Furthermore, this instance of de facto standard setting was accomplished without the typical lengthy industry-wide consultation that typically accompanies standards-setting exercises, but instead with the agreement of two major technology players. Though the ostensible purpose of this was for public health, the anti-trust implications as well as the ability of tech giants to effectively impact policy abroad and, by extension, the operation of companies using their platforms should not be ignored.
Second, the Covid-19 crisis has caused major shifts in behaviour: e-commerce sales have risen in many places, more students are taking classes online, more meetings are now being conducted online, more people are using tele-medicine, more people are having their food and groceries delivered to their homes and more people are working from home. The permanence of these trends remains to be seen but while much has been made of the supply chain disruptions brought about by Covid-19, these changes have also begun affecting AI systems as machine-learning models trained on normal human behaviour have now discovered that ‘normal’ has changed. This has caused hiccups for the algorithms that run behind the scenes in inventory management, fraud detection, marketing and more.
Companies will now have to update their AI systems to incorporate the latest data so their AI systems remain competitive, that their operations are not compromised, yet at the same time continue their cybersecurity vigilance against bad actors who might try to inject bad data in an attempt to poison a company’s datasets. Thus companies must constantly oversee their AI systems to make sure they do not misbehave.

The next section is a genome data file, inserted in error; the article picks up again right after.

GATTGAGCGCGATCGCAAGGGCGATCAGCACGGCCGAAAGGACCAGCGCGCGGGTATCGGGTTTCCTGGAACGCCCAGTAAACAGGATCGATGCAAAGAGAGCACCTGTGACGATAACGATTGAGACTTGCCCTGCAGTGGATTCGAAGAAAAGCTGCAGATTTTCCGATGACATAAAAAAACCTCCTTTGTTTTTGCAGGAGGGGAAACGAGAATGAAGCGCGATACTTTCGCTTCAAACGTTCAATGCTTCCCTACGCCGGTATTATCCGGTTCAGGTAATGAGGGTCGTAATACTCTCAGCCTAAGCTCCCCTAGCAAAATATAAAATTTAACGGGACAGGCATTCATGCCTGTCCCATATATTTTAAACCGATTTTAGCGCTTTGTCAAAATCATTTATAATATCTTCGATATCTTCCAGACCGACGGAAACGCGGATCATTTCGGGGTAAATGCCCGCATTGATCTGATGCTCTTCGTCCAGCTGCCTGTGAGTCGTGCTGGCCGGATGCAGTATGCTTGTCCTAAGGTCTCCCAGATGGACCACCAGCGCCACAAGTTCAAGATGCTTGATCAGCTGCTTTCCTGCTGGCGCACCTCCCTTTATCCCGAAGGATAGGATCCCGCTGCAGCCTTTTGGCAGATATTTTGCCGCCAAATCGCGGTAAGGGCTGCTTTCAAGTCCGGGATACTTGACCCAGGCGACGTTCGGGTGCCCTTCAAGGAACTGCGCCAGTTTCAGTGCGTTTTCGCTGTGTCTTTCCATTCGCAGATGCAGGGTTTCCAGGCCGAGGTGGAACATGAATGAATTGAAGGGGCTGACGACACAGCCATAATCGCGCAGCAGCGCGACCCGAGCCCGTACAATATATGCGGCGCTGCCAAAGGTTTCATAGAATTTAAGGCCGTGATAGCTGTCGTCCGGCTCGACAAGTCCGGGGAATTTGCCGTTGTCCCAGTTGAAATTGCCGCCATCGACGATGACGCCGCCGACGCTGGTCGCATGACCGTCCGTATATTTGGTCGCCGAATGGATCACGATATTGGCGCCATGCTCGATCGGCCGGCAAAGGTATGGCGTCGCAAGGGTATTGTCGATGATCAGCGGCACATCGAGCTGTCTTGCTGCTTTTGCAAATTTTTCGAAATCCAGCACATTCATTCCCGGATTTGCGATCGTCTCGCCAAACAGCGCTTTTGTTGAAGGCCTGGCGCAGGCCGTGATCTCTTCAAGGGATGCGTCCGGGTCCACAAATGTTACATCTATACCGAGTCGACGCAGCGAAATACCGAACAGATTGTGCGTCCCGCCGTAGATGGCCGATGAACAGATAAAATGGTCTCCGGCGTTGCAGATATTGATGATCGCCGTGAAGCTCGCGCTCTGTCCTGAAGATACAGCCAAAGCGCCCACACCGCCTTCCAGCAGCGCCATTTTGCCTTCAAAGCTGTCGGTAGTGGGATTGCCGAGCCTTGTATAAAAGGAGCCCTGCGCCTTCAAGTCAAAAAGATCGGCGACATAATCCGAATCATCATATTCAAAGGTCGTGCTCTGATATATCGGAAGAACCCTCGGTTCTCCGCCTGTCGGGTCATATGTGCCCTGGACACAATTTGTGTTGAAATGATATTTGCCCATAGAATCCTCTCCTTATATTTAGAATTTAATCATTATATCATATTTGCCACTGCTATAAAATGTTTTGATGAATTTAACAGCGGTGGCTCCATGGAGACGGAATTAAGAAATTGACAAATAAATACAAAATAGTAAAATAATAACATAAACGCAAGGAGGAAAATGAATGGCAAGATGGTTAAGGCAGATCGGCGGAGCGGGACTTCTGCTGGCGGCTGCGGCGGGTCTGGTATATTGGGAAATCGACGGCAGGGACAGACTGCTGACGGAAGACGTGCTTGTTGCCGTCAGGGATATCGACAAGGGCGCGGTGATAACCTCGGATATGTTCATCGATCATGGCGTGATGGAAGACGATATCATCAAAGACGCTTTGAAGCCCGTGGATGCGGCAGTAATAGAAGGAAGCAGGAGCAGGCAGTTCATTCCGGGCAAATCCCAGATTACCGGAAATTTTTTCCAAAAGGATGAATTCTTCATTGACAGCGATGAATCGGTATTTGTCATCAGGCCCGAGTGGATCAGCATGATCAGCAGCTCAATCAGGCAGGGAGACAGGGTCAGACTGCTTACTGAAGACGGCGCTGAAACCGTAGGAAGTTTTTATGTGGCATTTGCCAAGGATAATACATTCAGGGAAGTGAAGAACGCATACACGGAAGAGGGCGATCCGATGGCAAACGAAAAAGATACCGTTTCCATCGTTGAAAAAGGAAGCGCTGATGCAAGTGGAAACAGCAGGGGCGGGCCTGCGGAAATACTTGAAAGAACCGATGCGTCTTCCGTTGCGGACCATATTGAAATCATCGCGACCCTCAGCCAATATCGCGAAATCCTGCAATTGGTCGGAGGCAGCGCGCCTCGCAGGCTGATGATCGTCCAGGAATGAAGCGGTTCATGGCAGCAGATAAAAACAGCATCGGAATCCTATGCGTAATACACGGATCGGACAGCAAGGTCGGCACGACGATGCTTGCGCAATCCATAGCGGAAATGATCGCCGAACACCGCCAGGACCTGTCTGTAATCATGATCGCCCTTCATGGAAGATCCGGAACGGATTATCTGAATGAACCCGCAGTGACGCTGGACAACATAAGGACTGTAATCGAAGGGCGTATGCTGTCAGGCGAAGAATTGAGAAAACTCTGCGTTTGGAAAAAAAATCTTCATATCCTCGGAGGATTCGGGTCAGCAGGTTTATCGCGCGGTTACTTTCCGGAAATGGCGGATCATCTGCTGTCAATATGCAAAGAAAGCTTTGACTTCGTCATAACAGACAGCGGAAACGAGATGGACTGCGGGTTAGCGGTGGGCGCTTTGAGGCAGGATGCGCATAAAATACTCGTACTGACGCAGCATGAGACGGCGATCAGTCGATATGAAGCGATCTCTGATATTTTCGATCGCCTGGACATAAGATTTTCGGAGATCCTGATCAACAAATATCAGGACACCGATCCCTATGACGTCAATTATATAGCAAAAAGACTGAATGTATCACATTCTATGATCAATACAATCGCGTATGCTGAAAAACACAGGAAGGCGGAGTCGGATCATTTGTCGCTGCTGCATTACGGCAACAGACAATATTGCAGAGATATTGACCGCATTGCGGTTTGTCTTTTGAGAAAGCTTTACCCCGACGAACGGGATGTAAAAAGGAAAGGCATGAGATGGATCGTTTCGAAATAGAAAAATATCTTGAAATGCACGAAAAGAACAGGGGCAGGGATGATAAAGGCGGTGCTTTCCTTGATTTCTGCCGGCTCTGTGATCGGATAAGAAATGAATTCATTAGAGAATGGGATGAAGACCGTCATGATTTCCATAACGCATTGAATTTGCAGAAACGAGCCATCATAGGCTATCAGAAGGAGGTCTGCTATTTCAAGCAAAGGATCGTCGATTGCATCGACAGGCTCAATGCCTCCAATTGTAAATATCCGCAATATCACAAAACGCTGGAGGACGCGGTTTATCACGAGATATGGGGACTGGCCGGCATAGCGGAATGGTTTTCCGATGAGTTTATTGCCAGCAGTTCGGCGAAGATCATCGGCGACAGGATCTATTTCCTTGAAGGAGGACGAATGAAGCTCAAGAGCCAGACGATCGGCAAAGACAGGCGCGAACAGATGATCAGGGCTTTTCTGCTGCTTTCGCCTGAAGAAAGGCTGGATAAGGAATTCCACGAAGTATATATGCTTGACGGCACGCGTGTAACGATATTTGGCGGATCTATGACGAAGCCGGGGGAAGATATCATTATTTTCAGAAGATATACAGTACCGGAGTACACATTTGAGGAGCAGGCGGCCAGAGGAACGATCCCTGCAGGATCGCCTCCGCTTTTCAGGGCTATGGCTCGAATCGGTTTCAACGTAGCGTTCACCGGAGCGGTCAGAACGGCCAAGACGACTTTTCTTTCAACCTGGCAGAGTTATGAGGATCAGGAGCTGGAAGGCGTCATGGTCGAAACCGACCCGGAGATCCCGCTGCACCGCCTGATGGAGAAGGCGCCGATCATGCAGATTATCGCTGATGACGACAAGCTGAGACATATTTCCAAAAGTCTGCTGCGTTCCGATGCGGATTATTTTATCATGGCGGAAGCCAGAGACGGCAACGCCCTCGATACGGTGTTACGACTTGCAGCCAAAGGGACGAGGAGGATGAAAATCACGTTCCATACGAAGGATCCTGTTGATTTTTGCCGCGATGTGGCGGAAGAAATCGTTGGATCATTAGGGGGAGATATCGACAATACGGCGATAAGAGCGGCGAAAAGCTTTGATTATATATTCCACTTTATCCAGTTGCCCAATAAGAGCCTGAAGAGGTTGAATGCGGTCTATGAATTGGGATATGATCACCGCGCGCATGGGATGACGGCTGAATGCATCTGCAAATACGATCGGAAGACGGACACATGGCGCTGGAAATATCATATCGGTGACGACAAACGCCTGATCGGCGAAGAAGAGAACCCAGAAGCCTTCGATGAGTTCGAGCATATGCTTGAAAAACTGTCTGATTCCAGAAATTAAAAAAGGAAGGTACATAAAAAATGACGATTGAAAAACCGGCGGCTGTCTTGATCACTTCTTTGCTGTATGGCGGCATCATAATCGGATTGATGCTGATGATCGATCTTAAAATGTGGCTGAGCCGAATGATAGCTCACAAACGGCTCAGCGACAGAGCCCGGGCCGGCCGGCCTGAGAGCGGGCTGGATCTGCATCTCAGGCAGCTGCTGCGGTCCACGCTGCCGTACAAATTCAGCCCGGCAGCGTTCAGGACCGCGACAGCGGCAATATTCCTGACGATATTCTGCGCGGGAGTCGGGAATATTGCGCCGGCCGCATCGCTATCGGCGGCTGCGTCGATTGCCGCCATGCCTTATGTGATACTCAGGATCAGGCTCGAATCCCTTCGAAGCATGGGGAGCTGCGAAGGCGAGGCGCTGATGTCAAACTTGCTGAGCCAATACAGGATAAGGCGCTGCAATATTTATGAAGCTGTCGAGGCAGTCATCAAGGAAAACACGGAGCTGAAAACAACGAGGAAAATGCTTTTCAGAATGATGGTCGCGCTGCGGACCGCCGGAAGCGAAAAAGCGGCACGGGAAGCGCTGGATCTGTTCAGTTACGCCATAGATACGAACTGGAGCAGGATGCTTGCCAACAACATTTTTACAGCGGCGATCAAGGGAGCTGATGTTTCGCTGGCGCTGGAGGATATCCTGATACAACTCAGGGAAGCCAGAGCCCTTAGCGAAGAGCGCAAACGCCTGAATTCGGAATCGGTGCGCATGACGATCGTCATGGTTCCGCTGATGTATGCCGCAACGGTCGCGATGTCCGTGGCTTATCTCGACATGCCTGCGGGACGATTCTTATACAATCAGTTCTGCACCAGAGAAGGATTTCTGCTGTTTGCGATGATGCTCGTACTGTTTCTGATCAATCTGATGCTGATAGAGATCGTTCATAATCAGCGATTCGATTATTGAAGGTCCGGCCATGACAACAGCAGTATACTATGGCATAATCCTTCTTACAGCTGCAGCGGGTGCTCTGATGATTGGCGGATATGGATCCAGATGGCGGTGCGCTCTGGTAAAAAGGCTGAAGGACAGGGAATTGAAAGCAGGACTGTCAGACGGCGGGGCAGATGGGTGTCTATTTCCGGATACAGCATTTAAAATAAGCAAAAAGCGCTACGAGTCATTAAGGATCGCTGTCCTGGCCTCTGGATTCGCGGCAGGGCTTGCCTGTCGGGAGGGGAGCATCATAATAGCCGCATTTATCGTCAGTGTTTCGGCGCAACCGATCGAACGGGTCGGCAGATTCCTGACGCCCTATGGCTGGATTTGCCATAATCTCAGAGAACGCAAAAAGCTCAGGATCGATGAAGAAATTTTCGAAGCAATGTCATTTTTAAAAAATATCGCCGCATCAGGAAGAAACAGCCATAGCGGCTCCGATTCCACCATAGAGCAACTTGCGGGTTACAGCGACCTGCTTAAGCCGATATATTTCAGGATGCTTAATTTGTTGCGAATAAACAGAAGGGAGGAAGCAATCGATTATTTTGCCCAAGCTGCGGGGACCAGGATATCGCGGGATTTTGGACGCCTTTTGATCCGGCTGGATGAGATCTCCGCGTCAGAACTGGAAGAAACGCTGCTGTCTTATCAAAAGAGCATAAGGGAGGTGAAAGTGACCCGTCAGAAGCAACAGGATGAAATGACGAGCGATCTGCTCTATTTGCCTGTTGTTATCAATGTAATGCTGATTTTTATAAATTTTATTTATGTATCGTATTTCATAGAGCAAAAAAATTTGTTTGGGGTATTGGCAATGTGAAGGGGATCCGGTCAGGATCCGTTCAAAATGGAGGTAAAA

Continuous, constant oversight is needed
While the primary objective of such oversight is to ensure these systems are providing their expected design outcomes, avoiding liability is also important given the growing list of governments and companies that have faced or are facing public backlash, if not legal action in some cases resulting in damages in the millions of dollars and even legislative investigation for poorly implemented AI.
Governments have already begun laying the groundwork for more careful scrutiny of AI systems. For example, in December 2019 the Australian Human Rights Commission released its Human Rights and Technology Discussion Paper, produced as part of a broader project examining the human rights impacts of emerging technologies, algorithmic bias, artificial intelligence, big data and the fourth industrial revolution. In the paper, the Commission proposed a principle that AI should be accountable in how it is used, that the Australian Law Reform Commission conduct an inquiry into the accountability of AI-informed decision making and proposed new legislation to require that an individual be informed where AI is materially used in a decision that has a legal, or similarly significant, effect on the individual’s rights. It also proposed mandating algorithmic explicability.
Should Australia’s and other similar initiatives ultimately translate into new laws, this will mean yet another set of legal concerns for companies to worry about.
Navigating complexity, vigilance, swift intervention
Ultimately, companies and their counsel will have to navigate this increasingly complex labyrinth of laws and even technical standards keeping in mind not just the potential legal liabilities but also the potential impact on business competitiveness and operational integrity caused by events such as the Covid-19 crisis.
Covid-19 and the impact of the behavioural changes it has ushered in shows that the need to access data in a timely manner is more important than ever given our increasing dependence on AI systems. Yet the need for vigilance and swift intervention and oversight for unpredictable occurrences remains.
Also by this author:
- The need to look at Intellectual Property in a new light
- The techlash is coming
- Is blockchain the answer?